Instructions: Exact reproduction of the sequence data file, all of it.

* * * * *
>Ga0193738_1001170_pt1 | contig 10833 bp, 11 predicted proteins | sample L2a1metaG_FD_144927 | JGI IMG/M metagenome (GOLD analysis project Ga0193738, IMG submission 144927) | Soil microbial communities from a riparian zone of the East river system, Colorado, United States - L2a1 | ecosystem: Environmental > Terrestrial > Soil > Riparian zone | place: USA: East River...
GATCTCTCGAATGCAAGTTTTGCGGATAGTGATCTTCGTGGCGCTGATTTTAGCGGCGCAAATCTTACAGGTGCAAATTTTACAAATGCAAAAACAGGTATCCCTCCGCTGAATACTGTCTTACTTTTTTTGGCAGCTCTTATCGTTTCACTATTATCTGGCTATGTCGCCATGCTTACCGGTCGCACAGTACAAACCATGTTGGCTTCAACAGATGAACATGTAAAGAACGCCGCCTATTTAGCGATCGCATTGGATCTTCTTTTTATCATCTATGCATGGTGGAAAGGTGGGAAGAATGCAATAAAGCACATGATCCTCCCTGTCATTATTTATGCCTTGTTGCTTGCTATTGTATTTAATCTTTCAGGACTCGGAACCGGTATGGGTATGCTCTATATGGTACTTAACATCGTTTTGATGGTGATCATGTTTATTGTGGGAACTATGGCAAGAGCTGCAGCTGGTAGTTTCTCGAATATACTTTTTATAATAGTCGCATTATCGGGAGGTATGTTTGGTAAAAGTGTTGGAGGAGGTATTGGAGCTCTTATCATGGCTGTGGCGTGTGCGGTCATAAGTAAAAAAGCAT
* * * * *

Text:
>Ga0193738_1001170_pt1 | contig 10833 bp, 11 predicted proteins | sample L2a1metaG_FD_144927 | JGI IMG/M metagenome (GOLD analysis project Ga0193738, IMG submission 144927) | Soil microbial communities from a riparian zone of the East river system, Colorado, United States - L2a1 | ecosystem: Environmental > Terrestrial > Soil > Riparian zone | place: USA: East River...
GATCTCTCGAATGCAAGTTTTGCGGATAGTGATCTTCGTGGCGCTGATTTTAGCGGCGCAAATCTTACAGGTGCAAATTTTACAAATGCAAAAACAGGTATCCCTCCGCTGAATACTGTCTTACTTTTTTTGGCAGCTCTTATCGTTTCACTATTATCTGGCTATGTCGCCATGCTTACCGGTCGCACAGTACAAACCATGTTGGCTTCAACAGATGAACATGTAAAGAACGCCGCCTATTTAGCGATCGCATTGGATCTTCTTTTTATCATCTATGCATGGTGGAAAGGTGGGAAGAATGCAATAAAGCACATGATCCTCCCTGTCATTATTTATGCCTTGTTGCTTGCTATTGTATTTAATCTTTCAGGACTCGGAACCGGTATGGGTATGCTCTATATGGTACTTAACATCGTTTTGATGGTGATCATGTTTATTGTGGGAACTATGGCAAGAGCTGCAGCTGGTAGTTTCTCGAATATACTTTTTATAATAGTCGCATTATCGGGAGGTATGTTTGGTAAAAGTGTTGGAGGAGGTATTGGAGCTCTTATCATGGCTGTGGCGTGTGCGGTCATAAGTAAAAAAGCAT